Dimu Kotsovsky

Dimu Anatoli Kotsovsky was a gerontologist, physician, psychologist, writer.[1] Before World War II he worked in Chișinău, which at that time was a part of the Kingdom of Romania.

Kotsovsky became active in the field of longevity research and advocacy in the early 1920s. For example, in 1925 his book "the problem of senility" was printed in Russian.[2] In 1929 the American scientific journal published Kotsovsky's article The origin of senility[3] (the original Genezis Starosti was presumably created in 1923).[4] Kotsovsky wrote in German, French, English, Romanian, Italian and Russian. He used "cataloguing" approach, systematizing the knowledge and theories that existed at that time. Contrary to most aging researchers of that time, who tried to solve the problem of senescence by one operation or concentrated their efforts on one aging process or one organ system, Kotsovsky considered that there is not any one particular rejuvenation remedy that is enough to defeat the aging process. And to have success in understanding aging and counteracting it, scientists should combine dispersed knowledge from various fields of biomedicine. Therefore, Kotsovsky can be rightfully named one of the pioneers of the interdisciplinary approach in the study of aging and longevity.[4]

In 1933, by his own means, Dimu Kotsovsky organized and at first maintained the world's first institute dedicated to study of aging and longevity (Romanian: Institutul Pentru Studiul și Combaterea Bătrâneții = German: Institut für Altersforschung und Altersbekämpfung = English: Institute for the Study and Combat of Aging). After some time the institute was recognized by the Romanian government. The Institute’s honorary members included the biochemists Emil Abderhalden and Casimir Funk, the physicians Max Bürger [de] and Eugen Steinach, the philosopher Oswald Spengler, the Nobel Laureate in Physiology or Medicine Hans Spemann, the Nobel Laureate in Chemistry Theodor Svedberg, and about 80 other famous scientists of that time from all over the world, including USSR, South America and Japan.[4]

In 1936 Kotsovsky established the first European (and the first Western) journal, dedicated to the subjects of aging and longevity. During its first year the journal had the name Monatsberichte (monthly reports),[5] and in 1937 it was renamed to German: Altersprobleme: Zeitschrift für Internationale Altersforschung und Altersbekämpfung = English: "Problems of Aging: Journal for the International Study and Combat of Aging". The materials in the journal were mostly in German, less in French and English. The journal had an interdisciplinary approach and contained a variety of materials related to the various aspects of aging.[4]

According to the opinion of some experts, due to the work of Dimu Kotsovsky and the related work of the laboratories of his colleagues Gheorghe Marinescu and Grigore Benetato [ro], the then-existing Kingdom of Romania can arguably be named one of the leading countries in the field of aging research in the 1930s.[4]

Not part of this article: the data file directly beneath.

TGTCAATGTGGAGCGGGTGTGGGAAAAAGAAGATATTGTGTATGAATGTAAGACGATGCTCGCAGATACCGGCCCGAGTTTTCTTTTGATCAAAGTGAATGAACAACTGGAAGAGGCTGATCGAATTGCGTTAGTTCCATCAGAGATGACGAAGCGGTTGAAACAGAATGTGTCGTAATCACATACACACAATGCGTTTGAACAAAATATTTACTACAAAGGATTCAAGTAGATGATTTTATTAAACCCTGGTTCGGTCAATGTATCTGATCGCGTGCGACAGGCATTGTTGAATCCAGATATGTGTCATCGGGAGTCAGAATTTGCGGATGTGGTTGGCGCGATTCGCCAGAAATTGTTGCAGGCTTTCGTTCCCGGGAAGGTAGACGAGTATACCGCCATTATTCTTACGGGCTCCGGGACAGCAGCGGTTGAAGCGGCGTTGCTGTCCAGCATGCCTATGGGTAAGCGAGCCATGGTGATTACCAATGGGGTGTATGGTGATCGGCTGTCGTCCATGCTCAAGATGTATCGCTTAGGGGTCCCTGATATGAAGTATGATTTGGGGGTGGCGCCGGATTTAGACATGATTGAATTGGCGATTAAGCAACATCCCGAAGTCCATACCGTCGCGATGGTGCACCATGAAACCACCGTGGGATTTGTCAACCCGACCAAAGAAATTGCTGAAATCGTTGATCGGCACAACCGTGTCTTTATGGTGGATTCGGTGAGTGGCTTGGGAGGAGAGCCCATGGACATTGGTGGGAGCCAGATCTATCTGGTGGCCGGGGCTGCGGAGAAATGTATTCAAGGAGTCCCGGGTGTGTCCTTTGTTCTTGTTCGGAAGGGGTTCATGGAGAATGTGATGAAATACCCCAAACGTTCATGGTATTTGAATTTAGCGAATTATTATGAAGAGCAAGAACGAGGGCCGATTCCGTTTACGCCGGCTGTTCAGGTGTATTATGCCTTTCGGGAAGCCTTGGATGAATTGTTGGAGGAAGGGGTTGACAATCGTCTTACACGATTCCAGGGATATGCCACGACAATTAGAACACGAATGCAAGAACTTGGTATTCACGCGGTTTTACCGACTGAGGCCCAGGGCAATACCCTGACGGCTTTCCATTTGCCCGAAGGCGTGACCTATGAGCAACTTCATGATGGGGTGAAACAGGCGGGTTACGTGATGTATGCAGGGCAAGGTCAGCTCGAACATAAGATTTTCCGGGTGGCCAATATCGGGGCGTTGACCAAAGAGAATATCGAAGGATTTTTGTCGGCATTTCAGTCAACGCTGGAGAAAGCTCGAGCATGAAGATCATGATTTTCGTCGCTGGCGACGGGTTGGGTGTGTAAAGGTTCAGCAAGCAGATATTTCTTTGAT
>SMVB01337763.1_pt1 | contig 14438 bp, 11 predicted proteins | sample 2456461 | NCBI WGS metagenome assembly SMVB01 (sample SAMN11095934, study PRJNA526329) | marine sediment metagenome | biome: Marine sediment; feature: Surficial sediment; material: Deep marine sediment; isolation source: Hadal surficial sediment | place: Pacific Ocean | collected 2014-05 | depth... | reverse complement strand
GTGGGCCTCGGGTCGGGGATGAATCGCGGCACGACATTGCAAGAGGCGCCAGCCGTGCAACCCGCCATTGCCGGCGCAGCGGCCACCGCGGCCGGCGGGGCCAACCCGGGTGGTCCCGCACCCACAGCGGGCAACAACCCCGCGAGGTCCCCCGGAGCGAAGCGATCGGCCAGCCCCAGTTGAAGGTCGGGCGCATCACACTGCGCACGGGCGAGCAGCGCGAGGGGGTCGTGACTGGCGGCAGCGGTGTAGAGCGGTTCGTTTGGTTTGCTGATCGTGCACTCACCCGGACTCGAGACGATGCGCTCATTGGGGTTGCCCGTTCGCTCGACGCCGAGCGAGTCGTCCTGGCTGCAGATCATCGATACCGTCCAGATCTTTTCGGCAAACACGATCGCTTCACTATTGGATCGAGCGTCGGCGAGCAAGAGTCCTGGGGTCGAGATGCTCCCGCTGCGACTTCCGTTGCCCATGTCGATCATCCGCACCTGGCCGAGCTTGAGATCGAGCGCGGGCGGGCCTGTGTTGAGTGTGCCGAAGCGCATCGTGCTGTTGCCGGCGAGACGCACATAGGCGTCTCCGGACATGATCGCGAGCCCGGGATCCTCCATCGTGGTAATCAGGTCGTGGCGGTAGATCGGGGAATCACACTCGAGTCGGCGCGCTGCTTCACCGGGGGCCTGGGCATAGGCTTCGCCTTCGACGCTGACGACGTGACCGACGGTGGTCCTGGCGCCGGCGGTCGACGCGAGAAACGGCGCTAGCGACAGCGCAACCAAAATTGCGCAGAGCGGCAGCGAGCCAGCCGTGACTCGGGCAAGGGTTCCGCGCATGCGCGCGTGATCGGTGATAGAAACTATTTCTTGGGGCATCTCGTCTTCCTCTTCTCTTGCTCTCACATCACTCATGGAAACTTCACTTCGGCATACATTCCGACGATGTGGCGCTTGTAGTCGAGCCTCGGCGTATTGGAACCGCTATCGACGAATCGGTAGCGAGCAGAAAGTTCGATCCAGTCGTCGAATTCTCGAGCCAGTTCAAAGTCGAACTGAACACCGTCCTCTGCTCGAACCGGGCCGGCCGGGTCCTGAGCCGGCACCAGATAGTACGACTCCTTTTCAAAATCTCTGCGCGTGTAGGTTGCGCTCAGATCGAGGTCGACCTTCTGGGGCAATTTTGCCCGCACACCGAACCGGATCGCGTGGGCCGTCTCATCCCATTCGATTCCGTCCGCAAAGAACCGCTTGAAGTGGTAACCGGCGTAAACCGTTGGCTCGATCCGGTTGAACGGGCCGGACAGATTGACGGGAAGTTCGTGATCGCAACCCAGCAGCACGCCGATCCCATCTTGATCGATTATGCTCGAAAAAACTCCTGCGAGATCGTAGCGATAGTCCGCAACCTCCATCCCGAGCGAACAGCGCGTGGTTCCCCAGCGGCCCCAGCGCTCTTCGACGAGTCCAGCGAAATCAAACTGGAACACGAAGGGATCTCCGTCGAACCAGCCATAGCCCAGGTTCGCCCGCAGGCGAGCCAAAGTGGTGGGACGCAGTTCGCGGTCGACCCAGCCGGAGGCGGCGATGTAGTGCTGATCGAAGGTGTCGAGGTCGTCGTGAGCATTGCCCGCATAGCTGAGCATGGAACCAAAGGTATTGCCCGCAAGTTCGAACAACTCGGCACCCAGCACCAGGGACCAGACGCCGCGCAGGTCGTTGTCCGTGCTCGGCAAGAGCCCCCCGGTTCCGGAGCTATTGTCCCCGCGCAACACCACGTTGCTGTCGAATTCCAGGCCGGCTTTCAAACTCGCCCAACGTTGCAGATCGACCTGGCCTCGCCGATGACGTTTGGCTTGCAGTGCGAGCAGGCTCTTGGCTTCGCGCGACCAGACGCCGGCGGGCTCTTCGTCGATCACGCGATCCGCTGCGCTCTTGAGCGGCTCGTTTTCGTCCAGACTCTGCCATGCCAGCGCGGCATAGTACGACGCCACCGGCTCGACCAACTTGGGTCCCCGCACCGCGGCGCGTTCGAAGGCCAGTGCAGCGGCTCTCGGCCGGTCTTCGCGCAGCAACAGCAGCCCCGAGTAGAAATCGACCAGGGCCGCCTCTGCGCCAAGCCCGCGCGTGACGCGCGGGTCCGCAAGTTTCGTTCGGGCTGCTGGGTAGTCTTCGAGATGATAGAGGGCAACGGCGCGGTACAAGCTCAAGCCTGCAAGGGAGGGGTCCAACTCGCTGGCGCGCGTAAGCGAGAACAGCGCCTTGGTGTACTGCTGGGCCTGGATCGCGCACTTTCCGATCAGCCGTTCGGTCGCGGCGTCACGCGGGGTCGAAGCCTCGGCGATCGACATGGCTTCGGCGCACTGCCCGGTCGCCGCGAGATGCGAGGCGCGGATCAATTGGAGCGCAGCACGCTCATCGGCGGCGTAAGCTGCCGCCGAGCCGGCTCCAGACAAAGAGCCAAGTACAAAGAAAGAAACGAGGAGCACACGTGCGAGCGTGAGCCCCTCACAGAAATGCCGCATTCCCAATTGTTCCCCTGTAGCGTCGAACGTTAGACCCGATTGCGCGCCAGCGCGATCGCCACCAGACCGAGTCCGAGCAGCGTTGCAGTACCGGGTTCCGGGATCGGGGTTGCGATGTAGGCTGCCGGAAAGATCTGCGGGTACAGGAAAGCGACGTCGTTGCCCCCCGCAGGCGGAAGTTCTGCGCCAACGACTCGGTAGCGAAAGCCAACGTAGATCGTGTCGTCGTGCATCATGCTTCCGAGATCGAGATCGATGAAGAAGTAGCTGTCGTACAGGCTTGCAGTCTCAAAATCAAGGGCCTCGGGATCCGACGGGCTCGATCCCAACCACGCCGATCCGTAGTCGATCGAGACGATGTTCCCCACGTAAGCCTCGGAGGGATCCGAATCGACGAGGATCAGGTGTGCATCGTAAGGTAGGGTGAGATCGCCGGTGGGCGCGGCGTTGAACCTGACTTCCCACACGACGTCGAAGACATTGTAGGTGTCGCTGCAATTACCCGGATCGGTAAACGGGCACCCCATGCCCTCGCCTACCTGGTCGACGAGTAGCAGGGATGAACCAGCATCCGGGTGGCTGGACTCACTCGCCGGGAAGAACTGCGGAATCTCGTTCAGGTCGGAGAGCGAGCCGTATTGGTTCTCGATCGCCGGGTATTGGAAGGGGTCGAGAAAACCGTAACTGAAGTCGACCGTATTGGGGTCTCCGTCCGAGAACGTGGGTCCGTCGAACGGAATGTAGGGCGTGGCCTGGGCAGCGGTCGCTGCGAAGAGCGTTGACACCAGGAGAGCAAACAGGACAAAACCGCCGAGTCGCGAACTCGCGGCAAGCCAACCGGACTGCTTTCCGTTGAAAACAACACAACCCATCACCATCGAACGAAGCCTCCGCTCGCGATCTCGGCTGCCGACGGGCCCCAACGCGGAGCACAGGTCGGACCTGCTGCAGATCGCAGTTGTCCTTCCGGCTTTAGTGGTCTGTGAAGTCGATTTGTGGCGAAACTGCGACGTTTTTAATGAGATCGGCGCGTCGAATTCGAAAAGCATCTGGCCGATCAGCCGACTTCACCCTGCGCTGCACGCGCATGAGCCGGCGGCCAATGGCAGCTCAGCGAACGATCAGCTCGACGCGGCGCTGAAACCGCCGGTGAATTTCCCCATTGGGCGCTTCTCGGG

In 1940, as a consequence of the Molotov–Ribbentrop Pact, Romania was forced to cede part of its territory to the Soviet Union, including Chișinău, where the Moldavian SSR was formed. The new authorities closed the institute of Kotsovsky. The institute was reopened when, after the outbreak of World War II, Chișinău was taken by the Axis forces. Kotsovsky continued his active scientific work during World War II. At this time, he published his work mainly in German and Austrian scientific journals.[4]

In 1944 Kotsovsky moved to Munich (West Germany), where after the completion of the war, he continued his activity. Kotsovsky published his last books in 1960.[1] At this period, the focus of his work began to move in the direction of geriatrics, and philosophy began to occupy more and more space. For example, he argued that civilization, on the one hand, reduces lifespan (due to a decrease in the quality of food and environmental conditions, increased uncertainty and stressfulness of life), but on the other hand, increased it (due to improvement of medicine and preventive hygiene). Dimu Kotsovsky pointed to various problems that civilization produces, where the evolutionary selection is no longer based on the positive characteristics of people. And he concluded that the tragedy of the modern situation of humanity can only be solved by what gave rise to this situation – science and technology.[4]

The year of his death remains in question.

See also

References

  1. ^ a b "Kotsovsky, Dimu A." Katalog der Deutschen Nationalbibliothek (in German). Retrieved 2021-05-26.
  2. ^ Kotsovsky, D. (1925). Проблема старости [The problem of senility] (in Russian). Kishinev. p. 201.
  3. ^ Kotsovsky, D. (1929). "The origin of senility". American Journal of Physiology. 90: 419–420.
  4. ^ a b c d e f g Stambler, Ilia (29 August 2014). "Allies – The Kingdom of Great Romania. Dimu Kotsovsky". A History of Life-Extensionism in the Twentieth Century. Longevity History. p. 540. ISBN 978-1500818579.
  5. ^ A cover scan of the first issue of the journal Monatsberichte
  • v
  • t
  • e
Outline of life extension
Issues
Perennial symbol.svg
EventsPeopleOrganizationsBooks
JournalsCategories
  • Life extension
Authority control Edit this at Wikidata
General
  • ISNI
    • 1
  • VIAF
    • 1
  • WorldCat (via VIAF)
National libraries
  • Germany
Biographical dictionaries
  • Germany